Border communities wary of volatile Mozambique
MUTARE – Manicaland’s border communities, who have previously suffered attacks from Mozambican Renamo bandits, are on edge as the unpopular Mozambique opposition party continues to spoil for a return to hostilities after a two- decade hiatus.
Chiefs Ngorima and Mutasa in Manicaland have since October last year convened meetings to warn their subjects to be wary of interactions with their Mozambican neighbours as Renamo toys with the idea of returning to war.
Chief Mutasa has even approached the army to deploy along the Mozambican border and has passed a prohibition order against locals crossing the porous border or entertaining those who cross over from Mozambique.
Chief Mutasa’s son Fanuel Mutasa said at some point they had received news that Renamo bandits intended to infiltrate the country through Honde Valley.
Catharine Matsanamure from Rusitu in Chimanimani says local traditional leaders have since warned against hiring Mozambicans as domestic workers for fear of infiltration by Renamo sympathisers.
Matsanamure said locals feared that they will be subjected to reprisal attacks if Zimbabwe moved in to support its strategic neighbour as happened in the early 1980s when Renamo bandits attacked Zimbabweans living along the border. The Zimbabwean army helped crush Renamo under the guise of protecting the Feruka Oil pipeline.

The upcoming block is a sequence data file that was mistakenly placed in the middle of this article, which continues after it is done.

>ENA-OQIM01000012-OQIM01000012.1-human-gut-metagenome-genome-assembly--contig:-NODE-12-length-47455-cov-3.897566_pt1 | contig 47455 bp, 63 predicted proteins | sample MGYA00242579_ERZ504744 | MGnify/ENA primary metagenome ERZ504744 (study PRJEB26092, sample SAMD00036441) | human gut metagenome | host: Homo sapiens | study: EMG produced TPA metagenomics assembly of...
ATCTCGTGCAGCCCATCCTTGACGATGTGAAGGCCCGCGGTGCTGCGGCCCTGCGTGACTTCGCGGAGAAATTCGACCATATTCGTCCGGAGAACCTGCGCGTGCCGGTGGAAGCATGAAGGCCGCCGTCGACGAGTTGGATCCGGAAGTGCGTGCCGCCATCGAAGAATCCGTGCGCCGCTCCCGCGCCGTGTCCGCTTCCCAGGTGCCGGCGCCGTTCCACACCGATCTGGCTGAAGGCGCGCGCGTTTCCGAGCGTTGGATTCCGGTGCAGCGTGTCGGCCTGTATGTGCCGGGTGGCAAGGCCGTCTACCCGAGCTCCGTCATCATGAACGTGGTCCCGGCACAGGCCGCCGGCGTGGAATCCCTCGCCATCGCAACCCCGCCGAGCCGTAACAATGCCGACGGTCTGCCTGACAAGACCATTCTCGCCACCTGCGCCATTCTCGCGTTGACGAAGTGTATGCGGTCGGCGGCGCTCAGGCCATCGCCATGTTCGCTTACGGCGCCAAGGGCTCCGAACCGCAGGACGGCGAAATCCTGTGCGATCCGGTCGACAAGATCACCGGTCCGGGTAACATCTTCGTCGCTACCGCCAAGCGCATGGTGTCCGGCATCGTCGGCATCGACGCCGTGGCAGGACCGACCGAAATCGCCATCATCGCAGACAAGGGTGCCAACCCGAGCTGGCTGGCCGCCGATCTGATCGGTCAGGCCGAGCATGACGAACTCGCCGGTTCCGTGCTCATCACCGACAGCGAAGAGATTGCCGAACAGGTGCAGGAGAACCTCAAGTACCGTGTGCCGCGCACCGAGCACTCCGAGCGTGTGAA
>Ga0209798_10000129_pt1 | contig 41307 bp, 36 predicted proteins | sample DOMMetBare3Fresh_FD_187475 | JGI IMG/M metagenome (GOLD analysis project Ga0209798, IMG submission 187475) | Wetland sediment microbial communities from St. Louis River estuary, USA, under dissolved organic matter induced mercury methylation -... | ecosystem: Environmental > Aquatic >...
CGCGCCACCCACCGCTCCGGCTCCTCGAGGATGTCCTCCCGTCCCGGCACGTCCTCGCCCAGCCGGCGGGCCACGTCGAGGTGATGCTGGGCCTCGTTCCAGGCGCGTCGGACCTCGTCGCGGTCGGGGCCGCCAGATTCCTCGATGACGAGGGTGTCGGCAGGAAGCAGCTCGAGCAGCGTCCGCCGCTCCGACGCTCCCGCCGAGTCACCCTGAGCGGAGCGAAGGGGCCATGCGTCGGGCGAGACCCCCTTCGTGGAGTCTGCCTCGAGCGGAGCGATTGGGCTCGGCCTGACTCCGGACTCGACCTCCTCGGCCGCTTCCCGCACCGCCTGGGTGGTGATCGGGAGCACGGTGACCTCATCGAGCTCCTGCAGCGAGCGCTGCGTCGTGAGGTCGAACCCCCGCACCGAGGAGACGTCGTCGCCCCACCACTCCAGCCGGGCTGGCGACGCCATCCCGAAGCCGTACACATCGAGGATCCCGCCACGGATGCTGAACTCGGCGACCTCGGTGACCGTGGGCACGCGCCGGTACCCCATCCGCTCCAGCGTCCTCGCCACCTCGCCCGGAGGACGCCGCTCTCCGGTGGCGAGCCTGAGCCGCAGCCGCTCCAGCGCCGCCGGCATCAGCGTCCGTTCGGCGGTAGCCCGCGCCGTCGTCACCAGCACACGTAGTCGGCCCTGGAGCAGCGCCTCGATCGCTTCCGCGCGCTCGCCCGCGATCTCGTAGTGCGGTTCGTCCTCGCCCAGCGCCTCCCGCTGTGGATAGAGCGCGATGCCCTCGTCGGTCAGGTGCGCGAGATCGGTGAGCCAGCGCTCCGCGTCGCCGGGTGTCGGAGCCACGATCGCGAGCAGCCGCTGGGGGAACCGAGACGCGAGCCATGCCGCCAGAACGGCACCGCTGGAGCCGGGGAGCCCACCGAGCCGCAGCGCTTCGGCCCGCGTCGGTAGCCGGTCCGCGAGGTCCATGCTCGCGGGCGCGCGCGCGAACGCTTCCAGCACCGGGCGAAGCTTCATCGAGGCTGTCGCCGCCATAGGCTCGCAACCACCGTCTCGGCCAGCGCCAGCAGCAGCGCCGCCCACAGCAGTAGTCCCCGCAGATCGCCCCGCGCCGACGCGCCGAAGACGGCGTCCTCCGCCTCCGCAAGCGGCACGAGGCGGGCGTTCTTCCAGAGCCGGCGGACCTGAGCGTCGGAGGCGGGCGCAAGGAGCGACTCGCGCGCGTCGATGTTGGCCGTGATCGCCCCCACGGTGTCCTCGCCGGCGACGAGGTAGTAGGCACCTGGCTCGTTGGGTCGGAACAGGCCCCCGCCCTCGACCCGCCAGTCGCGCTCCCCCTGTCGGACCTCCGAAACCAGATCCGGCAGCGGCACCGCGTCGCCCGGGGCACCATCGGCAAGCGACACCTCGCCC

“We hear that they will attack us the moment our soldiers join the conflict on Frelimo’s side,” Matsanamure said. Frelimo is Mozambique’s ruling party and enjoys warm relations with Zimbabwe.
Renamo has maintained a private army since the end of the country’s civil war in 1992 and apparently enjoys more support among shona speaking Mozambicans, according to locals.
Although the situation remains tense in the wake of nine civilians and four security personnel killed in the past two weeks in Mozambique, most Zimbabweans are oblivious to the risk of travelling into the country in the absence of any government warnings.
Maxwell Mukodza, a transporter in Mutare, says the flow of Zimbabwean travellers into the country has not been affected by the recent reports of escalation of conflict. – Bernard Chiketo